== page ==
… is from page 290 of the late Wesleyan University economic historian Stanley Lebergott’s great 1984 book, The Americans: An Economic Record (footnote deleted):
Of course taxpayers and producers in disadvantaged localities sought to protect their interests by putting cost walls around their cities. Thus in 1862 Maine forbid the railroad into Portland to change its track gauge. For, if it shifted to the standard 4-foot 8-inch gauge, goods would have hurtled right through Portland on their way to Boston. The legislation ensured that shipments would still have to be unloaded in Portland from one railroad line to another. All of this generated incomes for Portland’s laborers, truckers, and wholesalers. It also kept up the value of city lots and buildings. (Unfortunately it offered no long-run solution. Shippers began using cheaper, competing routes to market. Portland then failed to develop in its competition with Boston and Montreal as it might have but for that feat of policy, so shrewd in the short term.)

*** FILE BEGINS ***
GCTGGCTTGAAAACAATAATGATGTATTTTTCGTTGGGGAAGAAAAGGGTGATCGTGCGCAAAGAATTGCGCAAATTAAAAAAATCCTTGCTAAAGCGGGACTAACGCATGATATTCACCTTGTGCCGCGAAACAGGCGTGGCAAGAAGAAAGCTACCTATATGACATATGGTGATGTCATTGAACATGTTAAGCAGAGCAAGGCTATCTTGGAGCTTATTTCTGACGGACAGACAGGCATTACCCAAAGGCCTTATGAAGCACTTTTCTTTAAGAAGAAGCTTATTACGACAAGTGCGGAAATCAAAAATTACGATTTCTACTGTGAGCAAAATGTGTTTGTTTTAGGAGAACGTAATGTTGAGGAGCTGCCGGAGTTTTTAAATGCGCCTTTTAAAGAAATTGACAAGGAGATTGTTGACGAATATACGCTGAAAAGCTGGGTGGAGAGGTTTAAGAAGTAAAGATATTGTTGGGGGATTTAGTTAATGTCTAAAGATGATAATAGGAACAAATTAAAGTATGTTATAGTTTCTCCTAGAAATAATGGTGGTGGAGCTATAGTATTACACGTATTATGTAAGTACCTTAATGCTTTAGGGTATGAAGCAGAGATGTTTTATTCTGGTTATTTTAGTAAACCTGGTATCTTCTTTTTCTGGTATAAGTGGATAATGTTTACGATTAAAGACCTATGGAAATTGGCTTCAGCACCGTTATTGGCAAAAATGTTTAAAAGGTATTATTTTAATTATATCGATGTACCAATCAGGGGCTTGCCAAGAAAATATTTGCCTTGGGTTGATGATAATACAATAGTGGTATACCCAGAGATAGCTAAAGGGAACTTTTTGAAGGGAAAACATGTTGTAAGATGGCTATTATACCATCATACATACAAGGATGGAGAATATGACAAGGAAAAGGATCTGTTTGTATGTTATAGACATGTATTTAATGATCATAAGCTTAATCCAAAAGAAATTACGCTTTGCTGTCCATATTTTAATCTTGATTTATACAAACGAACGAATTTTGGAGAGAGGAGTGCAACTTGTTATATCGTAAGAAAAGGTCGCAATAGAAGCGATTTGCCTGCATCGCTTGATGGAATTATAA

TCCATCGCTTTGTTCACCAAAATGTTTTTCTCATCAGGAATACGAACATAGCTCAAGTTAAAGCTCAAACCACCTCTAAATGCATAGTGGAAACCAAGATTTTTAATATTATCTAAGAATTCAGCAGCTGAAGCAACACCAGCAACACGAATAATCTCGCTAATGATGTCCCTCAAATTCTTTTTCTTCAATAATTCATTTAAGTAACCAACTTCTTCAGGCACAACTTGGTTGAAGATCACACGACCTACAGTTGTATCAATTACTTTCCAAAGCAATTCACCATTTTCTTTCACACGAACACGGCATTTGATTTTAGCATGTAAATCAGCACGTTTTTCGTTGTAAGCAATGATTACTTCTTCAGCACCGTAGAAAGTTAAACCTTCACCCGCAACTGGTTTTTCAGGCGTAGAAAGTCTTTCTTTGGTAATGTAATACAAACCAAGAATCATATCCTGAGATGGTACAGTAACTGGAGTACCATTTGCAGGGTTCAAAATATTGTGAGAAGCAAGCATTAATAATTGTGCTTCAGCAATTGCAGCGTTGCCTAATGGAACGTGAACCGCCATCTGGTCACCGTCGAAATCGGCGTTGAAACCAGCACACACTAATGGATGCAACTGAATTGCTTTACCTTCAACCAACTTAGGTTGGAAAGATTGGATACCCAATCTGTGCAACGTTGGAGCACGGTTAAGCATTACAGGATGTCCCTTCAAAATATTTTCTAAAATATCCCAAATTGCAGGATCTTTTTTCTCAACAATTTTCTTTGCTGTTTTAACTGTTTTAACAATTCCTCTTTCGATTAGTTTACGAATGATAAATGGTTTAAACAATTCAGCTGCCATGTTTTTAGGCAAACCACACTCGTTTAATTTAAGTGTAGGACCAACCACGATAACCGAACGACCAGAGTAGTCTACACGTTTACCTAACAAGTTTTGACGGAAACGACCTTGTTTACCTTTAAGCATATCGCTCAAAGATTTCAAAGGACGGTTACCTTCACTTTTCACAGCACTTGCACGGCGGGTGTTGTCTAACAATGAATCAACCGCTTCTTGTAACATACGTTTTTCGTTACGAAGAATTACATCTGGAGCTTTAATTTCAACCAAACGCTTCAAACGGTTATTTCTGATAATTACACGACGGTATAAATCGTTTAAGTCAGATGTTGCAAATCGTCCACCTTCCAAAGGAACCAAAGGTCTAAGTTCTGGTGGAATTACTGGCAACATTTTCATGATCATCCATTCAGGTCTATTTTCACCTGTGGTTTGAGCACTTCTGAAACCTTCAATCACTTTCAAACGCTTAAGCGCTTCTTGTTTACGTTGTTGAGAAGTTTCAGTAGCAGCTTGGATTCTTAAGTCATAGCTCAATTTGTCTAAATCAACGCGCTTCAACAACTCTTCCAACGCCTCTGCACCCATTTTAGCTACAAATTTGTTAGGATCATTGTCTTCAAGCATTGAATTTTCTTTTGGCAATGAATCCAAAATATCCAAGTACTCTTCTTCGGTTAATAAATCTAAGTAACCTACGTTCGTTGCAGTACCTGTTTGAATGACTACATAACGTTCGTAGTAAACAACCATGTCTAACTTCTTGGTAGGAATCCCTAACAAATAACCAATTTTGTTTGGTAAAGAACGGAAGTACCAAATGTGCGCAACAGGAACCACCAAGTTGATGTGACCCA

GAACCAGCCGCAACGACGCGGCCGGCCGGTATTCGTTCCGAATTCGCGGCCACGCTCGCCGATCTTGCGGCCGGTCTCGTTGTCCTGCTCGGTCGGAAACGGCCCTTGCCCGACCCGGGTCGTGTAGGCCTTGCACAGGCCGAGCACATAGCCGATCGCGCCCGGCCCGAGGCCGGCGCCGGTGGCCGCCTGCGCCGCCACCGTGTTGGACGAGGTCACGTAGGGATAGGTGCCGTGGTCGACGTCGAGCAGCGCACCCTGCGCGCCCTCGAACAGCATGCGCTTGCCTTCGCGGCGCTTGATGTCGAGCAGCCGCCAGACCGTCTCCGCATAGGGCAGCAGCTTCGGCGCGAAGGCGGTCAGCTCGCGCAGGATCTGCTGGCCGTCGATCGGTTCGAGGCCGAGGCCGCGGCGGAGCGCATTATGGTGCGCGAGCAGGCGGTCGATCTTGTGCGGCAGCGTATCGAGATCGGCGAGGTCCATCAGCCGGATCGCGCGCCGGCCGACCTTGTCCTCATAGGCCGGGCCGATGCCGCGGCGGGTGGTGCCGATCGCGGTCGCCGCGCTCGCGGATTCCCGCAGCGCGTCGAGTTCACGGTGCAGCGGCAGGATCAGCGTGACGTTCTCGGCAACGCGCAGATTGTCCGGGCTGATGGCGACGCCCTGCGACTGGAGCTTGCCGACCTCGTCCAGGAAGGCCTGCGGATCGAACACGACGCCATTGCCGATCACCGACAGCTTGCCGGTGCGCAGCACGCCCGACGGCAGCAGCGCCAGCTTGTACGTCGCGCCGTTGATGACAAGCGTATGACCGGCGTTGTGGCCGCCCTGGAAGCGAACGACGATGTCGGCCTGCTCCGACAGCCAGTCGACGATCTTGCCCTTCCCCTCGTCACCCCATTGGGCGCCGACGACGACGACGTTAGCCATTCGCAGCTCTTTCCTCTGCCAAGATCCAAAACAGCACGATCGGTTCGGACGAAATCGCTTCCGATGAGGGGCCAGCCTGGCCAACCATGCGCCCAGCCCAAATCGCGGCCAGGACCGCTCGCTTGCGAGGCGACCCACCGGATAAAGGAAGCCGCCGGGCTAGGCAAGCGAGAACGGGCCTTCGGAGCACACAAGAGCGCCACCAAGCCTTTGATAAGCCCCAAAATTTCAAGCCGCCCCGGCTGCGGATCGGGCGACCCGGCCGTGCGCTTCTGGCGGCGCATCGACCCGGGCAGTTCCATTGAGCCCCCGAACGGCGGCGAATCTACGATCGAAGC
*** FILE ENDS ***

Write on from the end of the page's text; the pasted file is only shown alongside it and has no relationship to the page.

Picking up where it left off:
DBx: The lesson here for industrial policy is obvious. In the short run, legislative interventions can often protect from market forces this group’s jobs, enhance that group’s property values, and ensure for members of yet another group the ability to gaze lovingly upon a townscape or countryside unchanged by economic dynamism. But there is no practical way that such interventions can avoid over the long-run decreasing the well-being of a randomly chosen subset of denizens of the ‘protected’ area. And the longer is the time horizon considered, the smaller is the number of individuals who can legitimately be said to reap benefits from such interventions. After enough time, everyone affected and still alive will be a loser.
The hubris of industrial-policy proponents, as of other economic planners, supposing that they can foresee all of the relevant consequences, across space and time, of their interventions is stupefying.